At the sign of the Barking lion...

St Mary, Uggeshall

At the sign of the Barking lion...

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Uggeshall

Uggeshall Uggeshall Norman doorway Uggeshall
Uggeshall Uggeshall Uggeshall Orate pro animabus, Joh'is Jewle et Marione ux' ejus

   
   
Dorcas   I have always thought this a special place. St Mary is a little church in one of the tiny villages north-east of Halesworth. Few people even in Suffolk will have heard of it. A few houses edge the churchyard, but that's about all there is to this place. The church itself is rather squat, with an unusual roofline. The chancel  is higher than the nave. We are reminded of the difference that building materials can make - just imagine St Mary without its beautiful thatched roof. A 19th century clapboard belfry surmounts the base of a tower which was never to be built; the Reformation happened first. The Norman arch to the blocked north door is still visible. The softness, the combination of thatch, flint, whitewash and wood make this, for me, one of the loveliest buildings in north-east Suffolk. There's nothing else quite like it.

I have often treated myself to a visit when I have been in the area, and I have always found the church open. Coming here in the late summer of 2008, I encountered a thoughtful woman who was wandering around the graveyard with a long cane in her hand. "Have you seen any wasps?" she wondered of me. It turned out that they had been causing a nuisance, and she was looking for their nest by pushing the stick into the soft earth. Goodness knows what would have happened if she had found them.

Internally, the hand of the Victorians has fallen hard. And yet, they did a wonderful job. The east end is Victorian high camp, and yet restrained, as if respectful of its elders. It was obviously intended to fit with the existing 14th century sedilia. The east wall features eight apostles on a gold background. It was restored to its original state after being blown out in the great storm of October 1987, as at Newbourn. The east window dates from that time, but there is a stunning lancet glass of Dorcas, and Mortlock credits all the 19th century work to work to William Hudson, who did a similarly fine job at nearby Sotherton. An even finer window sits at the west end of the south wall. It is a Madonna and child, surrounded by imagery from the parish. It is by Rachel Thomas, a Somerset artist. It was installed in 2001, and so is one of the first examples of 21st century stained glass work. I thought it the most stunning glass of any century that I had seen in ages.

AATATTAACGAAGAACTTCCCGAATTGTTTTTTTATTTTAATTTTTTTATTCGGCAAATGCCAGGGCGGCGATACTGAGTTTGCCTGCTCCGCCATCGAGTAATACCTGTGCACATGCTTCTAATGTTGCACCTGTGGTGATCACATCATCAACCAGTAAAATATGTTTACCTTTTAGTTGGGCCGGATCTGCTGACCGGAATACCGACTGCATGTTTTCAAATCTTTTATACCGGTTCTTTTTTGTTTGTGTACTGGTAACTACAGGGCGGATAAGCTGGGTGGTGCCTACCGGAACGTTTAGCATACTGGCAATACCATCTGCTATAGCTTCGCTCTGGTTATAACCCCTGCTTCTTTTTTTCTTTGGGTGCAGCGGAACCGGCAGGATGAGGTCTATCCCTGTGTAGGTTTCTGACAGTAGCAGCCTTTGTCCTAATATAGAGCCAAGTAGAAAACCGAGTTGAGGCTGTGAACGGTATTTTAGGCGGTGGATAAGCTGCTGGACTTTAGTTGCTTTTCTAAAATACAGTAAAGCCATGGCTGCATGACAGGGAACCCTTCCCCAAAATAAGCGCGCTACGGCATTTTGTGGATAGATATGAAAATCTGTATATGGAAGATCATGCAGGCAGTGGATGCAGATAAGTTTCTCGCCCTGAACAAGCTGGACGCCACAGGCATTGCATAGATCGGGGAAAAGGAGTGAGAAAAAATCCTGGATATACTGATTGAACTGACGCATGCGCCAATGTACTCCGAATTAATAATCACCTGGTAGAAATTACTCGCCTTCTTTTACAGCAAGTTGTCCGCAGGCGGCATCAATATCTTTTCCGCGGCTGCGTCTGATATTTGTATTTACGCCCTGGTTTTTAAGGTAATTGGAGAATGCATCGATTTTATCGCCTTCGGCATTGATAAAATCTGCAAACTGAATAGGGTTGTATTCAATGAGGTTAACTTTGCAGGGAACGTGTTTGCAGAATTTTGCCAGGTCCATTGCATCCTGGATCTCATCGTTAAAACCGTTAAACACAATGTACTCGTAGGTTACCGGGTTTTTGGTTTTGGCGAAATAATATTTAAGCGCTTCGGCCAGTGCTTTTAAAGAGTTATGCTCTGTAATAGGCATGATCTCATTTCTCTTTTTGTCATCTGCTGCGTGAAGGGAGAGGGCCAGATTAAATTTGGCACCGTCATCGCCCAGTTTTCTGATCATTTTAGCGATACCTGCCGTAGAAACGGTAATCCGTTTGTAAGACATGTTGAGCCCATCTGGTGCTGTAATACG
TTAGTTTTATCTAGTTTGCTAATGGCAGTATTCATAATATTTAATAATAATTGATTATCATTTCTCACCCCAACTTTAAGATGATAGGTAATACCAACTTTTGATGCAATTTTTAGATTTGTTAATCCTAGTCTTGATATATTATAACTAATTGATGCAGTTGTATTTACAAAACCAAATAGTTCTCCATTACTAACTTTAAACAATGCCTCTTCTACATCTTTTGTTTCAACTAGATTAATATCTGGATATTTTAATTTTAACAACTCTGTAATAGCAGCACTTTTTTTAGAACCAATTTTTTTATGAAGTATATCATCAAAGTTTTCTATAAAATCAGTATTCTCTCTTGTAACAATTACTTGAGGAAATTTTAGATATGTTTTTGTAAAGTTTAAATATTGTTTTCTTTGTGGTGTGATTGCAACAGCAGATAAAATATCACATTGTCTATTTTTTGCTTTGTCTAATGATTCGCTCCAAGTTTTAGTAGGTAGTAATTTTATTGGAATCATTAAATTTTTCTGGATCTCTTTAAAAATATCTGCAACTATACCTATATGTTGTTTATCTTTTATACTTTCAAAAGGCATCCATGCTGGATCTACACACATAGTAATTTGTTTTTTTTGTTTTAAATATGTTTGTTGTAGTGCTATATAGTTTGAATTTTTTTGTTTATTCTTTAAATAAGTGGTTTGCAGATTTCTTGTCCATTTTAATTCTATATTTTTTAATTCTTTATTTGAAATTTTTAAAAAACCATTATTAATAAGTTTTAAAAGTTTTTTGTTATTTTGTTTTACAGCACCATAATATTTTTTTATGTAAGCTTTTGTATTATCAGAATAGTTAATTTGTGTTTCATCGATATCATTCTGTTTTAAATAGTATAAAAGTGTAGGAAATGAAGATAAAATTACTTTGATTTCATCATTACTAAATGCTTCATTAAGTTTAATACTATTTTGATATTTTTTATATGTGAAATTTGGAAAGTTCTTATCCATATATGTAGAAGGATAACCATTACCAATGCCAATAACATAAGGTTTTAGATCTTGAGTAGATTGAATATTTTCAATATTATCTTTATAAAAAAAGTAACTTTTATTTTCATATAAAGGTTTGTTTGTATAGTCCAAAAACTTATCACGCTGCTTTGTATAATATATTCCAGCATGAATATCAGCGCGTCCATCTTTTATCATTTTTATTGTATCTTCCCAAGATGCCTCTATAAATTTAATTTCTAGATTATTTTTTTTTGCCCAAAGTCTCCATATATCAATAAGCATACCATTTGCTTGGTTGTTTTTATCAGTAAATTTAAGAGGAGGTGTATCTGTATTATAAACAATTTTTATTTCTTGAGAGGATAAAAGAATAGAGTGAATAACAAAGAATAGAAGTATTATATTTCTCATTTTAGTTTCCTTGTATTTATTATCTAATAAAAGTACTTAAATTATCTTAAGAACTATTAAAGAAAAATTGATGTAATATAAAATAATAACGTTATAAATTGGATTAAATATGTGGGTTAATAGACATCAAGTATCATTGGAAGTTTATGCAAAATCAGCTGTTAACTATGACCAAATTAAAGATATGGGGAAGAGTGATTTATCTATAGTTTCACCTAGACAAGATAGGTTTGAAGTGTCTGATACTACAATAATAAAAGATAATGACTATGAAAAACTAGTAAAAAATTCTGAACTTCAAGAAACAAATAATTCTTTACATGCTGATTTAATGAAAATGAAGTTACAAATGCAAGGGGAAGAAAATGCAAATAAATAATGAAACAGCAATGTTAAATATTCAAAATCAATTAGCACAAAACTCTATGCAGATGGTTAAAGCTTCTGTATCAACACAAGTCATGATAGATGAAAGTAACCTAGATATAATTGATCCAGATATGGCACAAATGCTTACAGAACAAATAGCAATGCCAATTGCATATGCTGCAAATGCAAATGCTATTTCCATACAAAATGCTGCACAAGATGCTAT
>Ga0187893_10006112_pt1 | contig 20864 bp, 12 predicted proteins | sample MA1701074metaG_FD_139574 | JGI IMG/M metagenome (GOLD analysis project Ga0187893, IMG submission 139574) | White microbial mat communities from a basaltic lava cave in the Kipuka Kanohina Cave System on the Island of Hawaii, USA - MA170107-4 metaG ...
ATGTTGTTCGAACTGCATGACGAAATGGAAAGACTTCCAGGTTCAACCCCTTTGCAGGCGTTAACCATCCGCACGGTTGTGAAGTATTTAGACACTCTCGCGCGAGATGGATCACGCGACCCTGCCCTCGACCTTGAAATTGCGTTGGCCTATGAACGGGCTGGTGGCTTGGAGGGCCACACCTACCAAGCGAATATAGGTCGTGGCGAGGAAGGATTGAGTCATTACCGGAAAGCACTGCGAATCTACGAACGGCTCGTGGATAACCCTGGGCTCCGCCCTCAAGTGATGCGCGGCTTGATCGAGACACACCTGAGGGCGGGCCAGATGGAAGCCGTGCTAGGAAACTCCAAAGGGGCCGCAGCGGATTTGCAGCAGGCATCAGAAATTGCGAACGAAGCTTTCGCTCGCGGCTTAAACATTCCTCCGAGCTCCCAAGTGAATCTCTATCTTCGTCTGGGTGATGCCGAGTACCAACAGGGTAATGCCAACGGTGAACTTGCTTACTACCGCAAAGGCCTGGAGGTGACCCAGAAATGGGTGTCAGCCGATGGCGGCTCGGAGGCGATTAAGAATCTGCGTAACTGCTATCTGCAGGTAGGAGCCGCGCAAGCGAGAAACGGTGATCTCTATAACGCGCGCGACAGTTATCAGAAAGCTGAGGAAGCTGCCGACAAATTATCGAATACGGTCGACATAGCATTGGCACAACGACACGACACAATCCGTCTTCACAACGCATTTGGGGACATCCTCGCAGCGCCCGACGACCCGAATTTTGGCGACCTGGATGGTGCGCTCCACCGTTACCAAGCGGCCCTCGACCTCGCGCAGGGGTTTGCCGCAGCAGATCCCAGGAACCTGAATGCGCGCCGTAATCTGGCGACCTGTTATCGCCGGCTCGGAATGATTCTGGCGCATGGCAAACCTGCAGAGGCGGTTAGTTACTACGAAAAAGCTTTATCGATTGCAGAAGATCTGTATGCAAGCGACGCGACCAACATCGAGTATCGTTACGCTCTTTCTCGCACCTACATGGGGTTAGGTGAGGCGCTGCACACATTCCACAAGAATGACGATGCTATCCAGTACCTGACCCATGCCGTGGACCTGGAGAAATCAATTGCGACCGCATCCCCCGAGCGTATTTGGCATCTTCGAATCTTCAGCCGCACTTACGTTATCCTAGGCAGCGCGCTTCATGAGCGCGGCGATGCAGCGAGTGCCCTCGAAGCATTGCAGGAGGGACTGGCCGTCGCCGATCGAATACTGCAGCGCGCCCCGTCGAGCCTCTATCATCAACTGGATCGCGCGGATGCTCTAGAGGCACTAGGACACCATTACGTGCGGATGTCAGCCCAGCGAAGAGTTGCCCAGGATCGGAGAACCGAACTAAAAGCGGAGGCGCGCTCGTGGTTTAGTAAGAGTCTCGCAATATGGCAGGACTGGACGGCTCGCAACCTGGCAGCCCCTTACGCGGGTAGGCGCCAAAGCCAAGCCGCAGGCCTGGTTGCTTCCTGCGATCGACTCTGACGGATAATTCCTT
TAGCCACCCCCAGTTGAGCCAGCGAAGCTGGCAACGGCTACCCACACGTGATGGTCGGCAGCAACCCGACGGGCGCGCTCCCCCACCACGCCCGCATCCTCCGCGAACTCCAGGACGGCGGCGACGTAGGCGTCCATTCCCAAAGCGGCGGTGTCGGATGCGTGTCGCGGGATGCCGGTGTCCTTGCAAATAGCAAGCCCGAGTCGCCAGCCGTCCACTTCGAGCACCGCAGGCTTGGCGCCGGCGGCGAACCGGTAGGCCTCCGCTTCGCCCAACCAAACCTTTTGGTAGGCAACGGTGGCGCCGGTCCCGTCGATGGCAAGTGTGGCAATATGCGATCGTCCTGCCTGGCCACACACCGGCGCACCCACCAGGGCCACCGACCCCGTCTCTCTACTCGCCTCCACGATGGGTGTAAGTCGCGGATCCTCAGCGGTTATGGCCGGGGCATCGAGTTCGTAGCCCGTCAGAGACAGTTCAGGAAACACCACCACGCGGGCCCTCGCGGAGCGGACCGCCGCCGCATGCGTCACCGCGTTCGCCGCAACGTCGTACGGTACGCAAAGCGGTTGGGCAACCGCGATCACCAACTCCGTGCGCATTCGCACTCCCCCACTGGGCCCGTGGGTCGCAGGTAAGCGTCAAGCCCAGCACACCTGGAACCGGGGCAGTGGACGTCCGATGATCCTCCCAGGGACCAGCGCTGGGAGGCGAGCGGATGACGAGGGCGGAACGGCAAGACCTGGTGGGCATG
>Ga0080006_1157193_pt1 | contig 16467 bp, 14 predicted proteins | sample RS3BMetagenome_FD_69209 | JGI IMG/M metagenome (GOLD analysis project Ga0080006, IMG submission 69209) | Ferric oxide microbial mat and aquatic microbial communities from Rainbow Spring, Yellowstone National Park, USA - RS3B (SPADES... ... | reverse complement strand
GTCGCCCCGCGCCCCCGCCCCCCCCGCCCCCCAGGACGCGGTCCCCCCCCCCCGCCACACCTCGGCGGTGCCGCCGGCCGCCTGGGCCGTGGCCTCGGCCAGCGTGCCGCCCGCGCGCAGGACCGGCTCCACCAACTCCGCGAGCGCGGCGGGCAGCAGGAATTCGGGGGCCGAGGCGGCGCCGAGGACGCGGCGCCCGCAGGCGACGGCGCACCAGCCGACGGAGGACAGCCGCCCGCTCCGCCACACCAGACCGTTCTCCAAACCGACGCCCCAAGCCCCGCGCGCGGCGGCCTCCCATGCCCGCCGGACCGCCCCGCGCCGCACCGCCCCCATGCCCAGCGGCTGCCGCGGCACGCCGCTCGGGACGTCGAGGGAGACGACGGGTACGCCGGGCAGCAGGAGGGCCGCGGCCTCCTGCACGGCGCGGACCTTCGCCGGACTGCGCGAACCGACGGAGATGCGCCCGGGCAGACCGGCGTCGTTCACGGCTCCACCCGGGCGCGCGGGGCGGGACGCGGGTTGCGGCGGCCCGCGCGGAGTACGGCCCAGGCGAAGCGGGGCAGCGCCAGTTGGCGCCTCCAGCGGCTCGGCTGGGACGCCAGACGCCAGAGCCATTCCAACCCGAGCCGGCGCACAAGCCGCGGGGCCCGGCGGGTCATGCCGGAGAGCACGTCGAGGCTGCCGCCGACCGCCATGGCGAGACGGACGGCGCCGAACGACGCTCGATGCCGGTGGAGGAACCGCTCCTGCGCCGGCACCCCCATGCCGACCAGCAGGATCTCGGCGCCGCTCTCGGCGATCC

mother and child Blessed Virgin and child infant Christ Rachel Thomas

A 19th century delight is the pipe organ, which sits up in the long chancel. Everything is just as the Victorians left it. Recent repairs have exposed a fragment of wallpainting facing the south entrance. It is probably part of a St Christopher. Above it, a wingless angel gazes down mournfully, looking a bit fed up with the heating plug and socket that hems him in. In the walls of the nave, some image niches were uncovered at the same time.

There are two things in particular that I love about this church. Firstly, at the west end, below where the tower would have been, you can still see the dedicatory inscription to its donors. It says Orate pro animabus, Joh'is Jewle et Marione ux' ejus (Pray for (our) souls, John Jewel and his wife Marion). They were probably a local couple, from the village, certainly not nobility. The inscription is punctuated by the symbols of a stonemason.

Secondly, inside the church, above where the rood would have been, you can still make out the colours of the canopy of honour to the rood. There are several others of these surviving in Suffolk, but none in such a little church. This whole church is a testimony to the liturgy and practice of late-medieval Catholicism as it was experienced in a typically tiny east Suffolk village. It is one of my favourite Suffolk churches.

  anno domini
   

Simon Knott, November 2008

sanctuary looking east looking west war memorial
Dorcas baptism of Christ suffer the children pipe organ
Phyllis Gooch crown him 47 years Rector wingless angel
St John St Peter St Paul 


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